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PhD, Union Institute / Doctor of Social Science, University of Leicester

As we, as working professionals, go through our careers, sometimes we ask ourselves, “What’s next?” Sometimes, the next job assignment or training class isn’t enough. Or maybe that master’s degree you earned way back when no longer has you on top of your field. Or perhaps you want to take things to a new level. Well, you might want to consider doing a doctorate. In the coming paragraphs, I’ll lay out some things for you to think about, as well as some reasons for taking this plunge—and a couple of reasons why you shouldn’t!

The Doctorate

The doctorate—sometimes known as a “PhD,” even though there are many kinds of doctorates—isn’t just the top-level degree. It is also a unique academic process and experience. It’s unlike anything you’ve ever undertaken. Unlike other degrees, the doctorate comprises not just a curriculum of courses, but it also requires a successful doctoral dissertation—a book-length research project that results in an original and substantial contribution to your field’s scholarship or practice—or both.

Two Types of Doctorates

There are two types of academic doctorates: scholarly and professional. (A third type, first-professional doctorates are for specific fields like medicine and law—beyond the scope of this post.) Scholarly doctorates, typically ending in the award of the Doctor of Philosophy (PhD), are primarily (but not exclusively) designed to make original contributions to an academic discipline and (again, primarily but not exclusively) to prepare one for entering academia. But many people earn the PhD and enter the workforce, and many people already in the workforce opt for pursuing the PhD. More on them later!

The other type of doctorate is the professional doctorate. In the U.S., the professional doctorate looks very much like the scholarly doctorate described above. The three biggest differences are (a) the degree is designed for working professionals to continue in their careers, (b) the research usually contributes to practice instead of scholarship/theory, and (c) the degree designation is an alternate to the PhD, like the Doctor of Education (EdD), Doctor of Business Administration (DBA), and my own Doctor of Social Science (DSocSci). (I also hold a PhD.)

There is some overlap between these concepts, with some PhDs being awarded for research that contributed to practice, and some professional doctorates (like mine) actually required a contribution to scholarship like the PhD. Go figure. But these guidelines should help you in your decision.

Traditional and Nontraditional Delivery

Traditionally, the doctorate requires 2 or more years of full-time study on campus, with one or more years of research beyond that—sometimes on-campus, sometimes away. The bottom line: pursing a doctorate traditionally means taking a very long break from your career—and earning a living. Until the 1970s, that’s just the way it was, until a number of schools cropped up to make the doctorate available to working adults. And with the advent of the internet, things have just exploded!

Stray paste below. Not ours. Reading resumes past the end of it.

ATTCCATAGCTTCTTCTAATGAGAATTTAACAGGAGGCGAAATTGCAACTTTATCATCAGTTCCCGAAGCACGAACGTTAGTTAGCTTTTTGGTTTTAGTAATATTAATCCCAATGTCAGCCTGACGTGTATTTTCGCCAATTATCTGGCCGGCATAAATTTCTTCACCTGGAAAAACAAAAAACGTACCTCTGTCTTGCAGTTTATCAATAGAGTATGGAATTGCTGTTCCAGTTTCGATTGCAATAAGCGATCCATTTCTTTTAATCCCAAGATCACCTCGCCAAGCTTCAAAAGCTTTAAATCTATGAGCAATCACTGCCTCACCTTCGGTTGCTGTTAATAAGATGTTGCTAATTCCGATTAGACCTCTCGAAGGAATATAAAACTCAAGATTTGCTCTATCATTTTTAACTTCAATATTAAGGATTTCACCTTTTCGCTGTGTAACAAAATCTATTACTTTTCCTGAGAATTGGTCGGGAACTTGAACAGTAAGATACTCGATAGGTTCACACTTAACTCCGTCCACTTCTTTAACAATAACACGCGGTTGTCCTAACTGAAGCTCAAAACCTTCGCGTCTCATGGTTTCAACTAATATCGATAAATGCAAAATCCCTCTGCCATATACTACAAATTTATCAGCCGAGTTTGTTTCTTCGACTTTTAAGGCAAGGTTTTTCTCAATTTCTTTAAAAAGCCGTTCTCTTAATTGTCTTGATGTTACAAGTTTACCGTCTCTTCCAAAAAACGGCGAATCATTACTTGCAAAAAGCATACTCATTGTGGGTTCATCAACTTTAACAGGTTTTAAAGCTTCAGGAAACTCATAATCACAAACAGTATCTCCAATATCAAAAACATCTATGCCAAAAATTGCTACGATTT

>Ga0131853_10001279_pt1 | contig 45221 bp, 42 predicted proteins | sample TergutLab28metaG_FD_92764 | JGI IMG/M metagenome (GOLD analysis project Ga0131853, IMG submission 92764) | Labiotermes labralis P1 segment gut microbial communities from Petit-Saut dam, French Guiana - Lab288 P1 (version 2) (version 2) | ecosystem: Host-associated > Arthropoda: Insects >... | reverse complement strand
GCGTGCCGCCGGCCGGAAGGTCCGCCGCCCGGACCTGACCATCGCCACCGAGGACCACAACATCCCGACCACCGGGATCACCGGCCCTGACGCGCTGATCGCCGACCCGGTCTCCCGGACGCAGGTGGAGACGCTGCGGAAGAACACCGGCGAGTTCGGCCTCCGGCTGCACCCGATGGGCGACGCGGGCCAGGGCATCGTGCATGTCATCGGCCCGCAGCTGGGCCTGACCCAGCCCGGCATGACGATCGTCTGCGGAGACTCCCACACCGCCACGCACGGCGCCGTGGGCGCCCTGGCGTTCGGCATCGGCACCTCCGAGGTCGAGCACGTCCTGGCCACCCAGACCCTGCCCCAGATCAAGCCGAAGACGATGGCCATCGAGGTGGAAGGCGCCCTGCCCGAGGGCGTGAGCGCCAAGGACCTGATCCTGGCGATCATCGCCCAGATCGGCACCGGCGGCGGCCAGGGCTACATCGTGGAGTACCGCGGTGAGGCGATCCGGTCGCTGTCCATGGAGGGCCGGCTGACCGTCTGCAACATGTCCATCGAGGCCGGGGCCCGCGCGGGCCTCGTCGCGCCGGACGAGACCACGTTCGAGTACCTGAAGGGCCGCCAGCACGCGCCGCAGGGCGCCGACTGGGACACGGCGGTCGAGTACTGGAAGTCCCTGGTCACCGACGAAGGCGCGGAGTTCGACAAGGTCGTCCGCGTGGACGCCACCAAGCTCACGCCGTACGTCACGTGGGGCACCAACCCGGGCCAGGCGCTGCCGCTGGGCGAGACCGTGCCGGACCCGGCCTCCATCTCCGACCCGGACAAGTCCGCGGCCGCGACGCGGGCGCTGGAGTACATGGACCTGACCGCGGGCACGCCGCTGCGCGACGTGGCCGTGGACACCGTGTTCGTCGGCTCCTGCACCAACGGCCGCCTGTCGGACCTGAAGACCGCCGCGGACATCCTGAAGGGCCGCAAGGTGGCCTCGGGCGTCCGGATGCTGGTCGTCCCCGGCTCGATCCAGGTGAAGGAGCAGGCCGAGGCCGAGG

These days, you can pursue a doctorate without leaving your home or career. (The work it takes to do it might make your family feel you’ve left them, but I’ll leave managing that to you!) Many traditional universities now offer doctoral programs with little or no on-campus residency. Also, there are dozens of accredited nontraditional universities specifically designed to cater to working adults. You can now earn a doctorate—scholarly or professional—while continuing your career. But there’s a catch.

Traditionally, the doctorate—especially the PhD—was used by graduate students as an entry-level credential into academia, becoming a professor who teaches and researches for a living. If your goal is to leave your career and enter academia, taking the PhD (or other doctorate) online and/or off-campus won’t help you much. Sure, you can earn the degree, but you won’t have the on-campus experiences and connections that will help you get started in an academic career. Sure, some people use the doctorate to transition from their working careers into academic careers, but it is rare. There’s very little literature on this, but it seems that people who make this transition do so by entering academia nontraditionally—their career histories, plus their doctorates, make them attractive to certain schools in certain situations. But I would caution you about making this a goal. Be sure you’ve cultivated the connections necessary and know that there’s an opportunity awaiting you down the line.

Reasons for a Working Professional to Pursue a Doctorate

So why do this time-consuming, life-altering, expensive, long, hard sorta crazy thing? I’ll suggest a few reasons for doing it, and one more reason for not doing it.

Master Your Field. There’s nothing like pursuing a doctorate to put you in touch not only with the most forward thinking in your profession, but also with the underlying scholarly theory and thinking that makes your field go. (I posted about the scholar-practitioner earlier this year; I’d encourage readers serious about taking a doctorate to take a look.) Doing a doctorate will demand you get on top of the thinking, literature, and concepts of your profession. You will become a thought leader in your field.